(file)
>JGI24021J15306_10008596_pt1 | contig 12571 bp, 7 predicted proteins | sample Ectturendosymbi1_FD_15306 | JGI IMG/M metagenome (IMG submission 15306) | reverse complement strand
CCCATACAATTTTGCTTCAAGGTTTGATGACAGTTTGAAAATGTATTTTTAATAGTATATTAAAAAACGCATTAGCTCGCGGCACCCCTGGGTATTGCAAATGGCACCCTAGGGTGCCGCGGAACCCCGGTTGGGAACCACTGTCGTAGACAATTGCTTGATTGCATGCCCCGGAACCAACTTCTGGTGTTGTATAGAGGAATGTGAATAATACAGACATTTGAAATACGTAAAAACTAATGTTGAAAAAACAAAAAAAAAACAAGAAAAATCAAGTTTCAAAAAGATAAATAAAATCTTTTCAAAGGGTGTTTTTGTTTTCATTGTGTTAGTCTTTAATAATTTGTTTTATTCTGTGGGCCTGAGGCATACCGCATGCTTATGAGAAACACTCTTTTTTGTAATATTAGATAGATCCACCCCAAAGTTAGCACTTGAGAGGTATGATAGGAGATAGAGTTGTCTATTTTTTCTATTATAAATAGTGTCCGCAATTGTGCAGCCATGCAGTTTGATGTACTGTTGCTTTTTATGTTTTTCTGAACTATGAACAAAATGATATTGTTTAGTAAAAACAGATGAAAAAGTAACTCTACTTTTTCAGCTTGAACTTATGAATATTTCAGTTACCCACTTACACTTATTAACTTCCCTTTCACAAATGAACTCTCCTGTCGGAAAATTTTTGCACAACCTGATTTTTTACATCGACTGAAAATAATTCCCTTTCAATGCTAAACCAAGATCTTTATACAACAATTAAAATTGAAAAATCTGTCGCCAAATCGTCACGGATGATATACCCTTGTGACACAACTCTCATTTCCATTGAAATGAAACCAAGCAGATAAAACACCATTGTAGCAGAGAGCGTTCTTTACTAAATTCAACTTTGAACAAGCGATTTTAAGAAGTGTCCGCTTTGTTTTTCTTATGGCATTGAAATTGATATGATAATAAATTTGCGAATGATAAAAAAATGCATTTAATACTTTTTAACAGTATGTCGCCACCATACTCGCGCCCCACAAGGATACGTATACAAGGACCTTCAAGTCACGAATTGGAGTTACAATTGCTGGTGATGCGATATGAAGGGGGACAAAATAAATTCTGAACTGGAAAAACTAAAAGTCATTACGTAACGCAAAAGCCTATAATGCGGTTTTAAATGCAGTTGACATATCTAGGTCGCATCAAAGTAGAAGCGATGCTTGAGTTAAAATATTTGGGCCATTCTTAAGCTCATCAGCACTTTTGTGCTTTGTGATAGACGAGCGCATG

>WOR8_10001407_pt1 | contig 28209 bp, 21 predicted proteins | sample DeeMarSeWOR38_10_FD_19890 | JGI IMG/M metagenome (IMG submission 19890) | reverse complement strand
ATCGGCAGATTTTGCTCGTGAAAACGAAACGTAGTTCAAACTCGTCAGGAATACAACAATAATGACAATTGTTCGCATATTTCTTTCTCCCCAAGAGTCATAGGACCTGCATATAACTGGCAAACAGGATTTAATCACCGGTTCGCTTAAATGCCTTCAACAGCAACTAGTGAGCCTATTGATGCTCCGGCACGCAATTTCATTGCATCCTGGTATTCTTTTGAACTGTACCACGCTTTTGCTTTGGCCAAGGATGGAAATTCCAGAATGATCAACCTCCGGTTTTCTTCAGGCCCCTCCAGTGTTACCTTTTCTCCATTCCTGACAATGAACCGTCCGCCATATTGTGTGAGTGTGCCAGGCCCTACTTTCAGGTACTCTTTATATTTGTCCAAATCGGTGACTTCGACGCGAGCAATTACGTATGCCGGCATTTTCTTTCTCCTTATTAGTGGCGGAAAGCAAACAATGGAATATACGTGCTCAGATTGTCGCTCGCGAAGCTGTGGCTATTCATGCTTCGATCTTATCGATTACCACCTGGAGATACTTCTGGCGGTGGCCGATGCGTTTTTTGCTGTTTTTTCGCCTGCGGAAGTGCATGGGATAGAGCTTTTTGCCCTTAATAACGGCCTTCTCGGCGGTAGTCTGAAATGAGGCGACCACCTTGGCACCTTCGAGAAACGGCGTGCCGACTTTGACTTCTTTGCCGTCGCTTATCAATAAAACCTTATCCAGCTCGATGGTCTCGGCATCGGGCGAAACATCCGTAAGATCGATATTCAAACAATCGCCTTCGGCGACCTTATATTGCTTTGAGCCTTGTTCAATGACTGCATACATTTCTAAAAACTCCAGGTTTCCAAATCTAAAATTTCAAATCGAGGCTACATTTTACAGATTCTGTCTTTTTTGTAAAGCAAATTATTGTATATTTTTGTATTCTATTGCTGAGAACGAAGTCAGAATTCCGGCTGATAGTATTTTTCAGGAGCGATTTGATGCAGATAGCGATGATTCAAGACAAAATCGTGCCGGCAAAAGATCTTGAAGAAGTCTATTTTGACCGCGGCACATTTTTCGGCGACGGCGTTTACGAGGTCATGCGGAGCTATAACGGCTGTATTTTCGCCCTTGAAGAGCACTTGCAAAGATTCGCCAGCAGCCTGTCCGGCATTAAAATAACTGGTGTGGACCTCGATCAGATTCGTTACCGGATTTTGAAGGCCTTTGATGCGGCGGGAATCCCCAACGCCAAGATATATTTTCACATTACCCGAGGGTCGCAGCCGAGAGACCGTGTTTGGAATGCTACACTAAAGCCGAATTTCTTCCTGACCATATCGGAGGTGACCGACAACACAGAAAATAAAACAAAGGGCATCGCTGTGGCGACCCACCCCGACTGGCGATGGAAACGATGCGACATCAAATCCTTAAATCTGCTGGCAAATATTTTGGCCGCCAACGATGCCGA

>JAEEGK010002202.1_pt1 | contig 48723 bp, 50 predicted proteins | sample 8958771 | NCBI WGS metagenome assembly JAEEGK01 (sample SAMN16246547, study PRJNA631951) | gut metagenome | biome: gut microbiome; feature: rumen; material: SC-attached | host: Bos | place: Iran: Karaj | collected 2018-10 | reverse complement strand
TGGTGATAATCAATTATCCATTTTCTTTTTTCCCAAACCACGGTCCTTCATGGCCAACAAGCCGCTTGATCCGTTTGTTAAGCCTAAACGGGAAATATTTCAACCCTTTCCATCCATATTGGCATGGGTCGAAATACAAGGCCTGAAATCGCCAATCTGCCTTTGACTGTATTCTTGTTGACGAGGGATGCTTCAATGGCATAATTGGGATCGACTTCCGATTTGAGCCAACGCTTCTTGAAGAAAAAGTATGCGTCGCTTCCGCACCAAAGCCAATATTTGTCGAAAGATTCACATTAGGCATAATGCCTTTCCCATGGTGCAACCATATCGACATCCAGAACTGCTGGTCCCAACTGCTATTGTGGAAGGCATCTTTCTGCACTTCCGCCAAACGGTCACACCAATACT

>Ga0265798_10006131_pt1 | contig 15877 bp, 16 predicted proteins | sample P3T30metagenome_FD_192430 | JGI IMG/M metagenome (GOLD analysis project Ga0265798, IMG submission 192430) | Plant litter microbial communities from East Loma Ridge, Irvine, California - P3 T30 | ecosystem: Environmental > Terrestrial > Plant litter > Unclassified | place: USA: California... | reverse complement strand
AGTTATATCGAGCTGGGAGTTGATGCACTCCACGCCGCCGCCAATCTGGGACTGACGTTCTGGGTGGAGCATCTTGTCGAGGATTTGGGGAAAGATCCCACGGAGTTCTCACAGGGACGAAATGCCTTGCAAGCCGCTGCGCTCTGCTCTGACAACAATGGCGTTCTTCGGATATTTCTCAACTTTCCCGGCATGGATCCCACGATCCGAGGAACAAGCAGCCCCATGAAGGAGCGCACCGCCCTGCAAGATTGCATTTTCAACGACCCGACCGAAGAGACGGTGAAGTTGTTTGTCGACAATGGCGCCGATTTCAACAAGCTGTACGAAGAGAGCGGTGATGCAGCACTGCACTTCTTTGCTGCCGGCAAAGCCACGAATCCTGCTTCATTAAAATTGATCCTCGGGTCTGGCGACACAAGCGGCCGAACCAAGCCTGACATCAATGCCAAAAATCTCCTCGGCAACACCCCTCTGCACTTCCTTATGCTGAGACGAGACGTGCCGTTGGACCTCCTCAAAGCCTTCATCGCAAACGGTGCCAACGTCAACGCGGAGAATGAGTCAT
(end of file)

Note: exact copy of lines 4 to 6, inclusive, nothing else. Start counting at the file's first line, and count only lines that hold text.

ATCGGCAGATTTTGCTCGTGAAAACGAAACGTAGTTCAAACTCGTCAGGAATACAACAATAATGACAATTGTTCGCATATTTCTTTCTCCCCAAGAGTCATAGGACCTGCATATAACTGGCAAACAGGATTTAATCACCGGTTCGCTTAAATGCCTTCAACAGCAACTAGTGAGCCTATTGATGCTCCGGCACGCAATTTCATTGCATCCTGGTATTCTTTTGAACTGTACCACGCTTTTGCTTTGGCCAAGGATGGAAATTCCAGAATGATCAACCTCCGGTTTTCTTCAGGCCCCTCCAGTGTTACCTTTTCTCCATTCCTGACAATGAACCGTCCGCCATATTGTGTGAGTGTGCCAGGCCCTACTTTCAGGTACTCTTTATATTTGTCCAAATCGGTGACTTCGACGCGAGCAATTACGTATGCCGGCATTTTCTTTCTCCTTATTAGTGGCGGAAAGCAAACAATGGAATATACGTGCTCAGATTGTCGCTCGCGAAGCTGTGGCTATTCATGCTTCGATCTTATCGATTACCACCTGGAGATACTTCTGGCGGTGGCCGATGCGTTTTTTGCTGTTTTTTCGCCTGCGGAAGTGCATGGGATAGAGCTTTTTGCCCTTAATAACGGCCTTCTCGGCGGTAGTCTGAAATGAGGCGACCACCTTGGCACCTTCGAGAAACGGCGTGCCGACTTTGACTTCTTTGCCGTCGCTTATCAATAAAACCTTATCCAGCTCGATGGTCTCGGCATCGGGCGAAACATCCGTAAGATCGATATTCAAACAATCGCCTTCGGCGACCTTATATTGCTTTGAGCCTTGTTCAATGACTGCATACATTTCTAAAAACTCCAGGTTTCCAAATCTAAAATTTCAAATCGAGGCTACATTTTACAGATTCTGTCTTTTTTGTAAAGCAAATTATTGTATATTTTTGTATTCTATTGCTGAGAACGAAGTCAGAATTCCGGCTGATAGTATTTTTCAGGAGCGATTTGATGCAGATAGCGATGATTCAAGACAAAATCGTGCCGGCAAAAGATCTTGAAGAAGTCTATTTTGACCGCGGCACATTTTTCGGCGACGGCGTTTACGAGGTCATGCGGAGCTATAACGGCTGTATTTTCGCCCTTGAAGAGCACTTGCAAAGATTCGCCAGCAGCCTGTCCGGCATTAAAATAACTGGTGTGGACCTCGATCAGATTCGTTACCGGATTTTGAAGGCCTTTGATGCGGCGGGAATCCCCAACGCCAAGATATATTTTCACATTACCCGAGGGTCGCAGCCGAGAGACCGTGTTTGGAATGCTACACTAAAGCCGAATTTCTTCCTGACCATATCGGAGGTGACCGACAACACAGAAAATAAAACAAAGGGCATCGCTGTGGCGACCCACCCCGACTGGCGATGGAAACGATGCGACATCAAATCCTTAAATCTGCTGGCAAATATTTTGGCCGCCAACGATGCCGA

>JAEEGK010002202.1_pt1 | contig 48723 bp, 50 predicted proteins | sample 8958771 | NCBI WGS metagenome assembly JAEEGK01 (sample SAMN16246547, study PRJNA631951) | gut metagenome | biome: gut microbiome; feature: rumen; material: SC-attached | host: Bos | place: Iran: Karaj | collected 2018-10 | reverse complement strand
TGGTGATAATCAATTATCCATTTTCTTTTTTCCCAAACCACGGTCCTTCATGGCCAACAAGCCGCTTGATCCGTTTGTTAAGCCTAAACGGGAAATATTTCAACCCTTTCCATCCATATTGGCATGGGTCGAAATACAAGGCCTGAAATCGCCAATCTGCCTTTGACTGTATTCTTGTTGACGAGGGATGCTTCAATGGCATAATTGGGATCGACTTCCGATTTGAGCCAACGCTTCTTGAAGAAAAAGTATGCGTCGCTTCCGCACCAAAGCCAATATTTGTCGAAAGATTCACATTAGGCATAATGCCTTTCCCATGGTGCAACCATATCGACATCCAGAACTGCTGGTCCCAACTGCTATTGTGGAAGGCATCTTTCTGCACTTCCGCCAAACGGTCACACCAATACT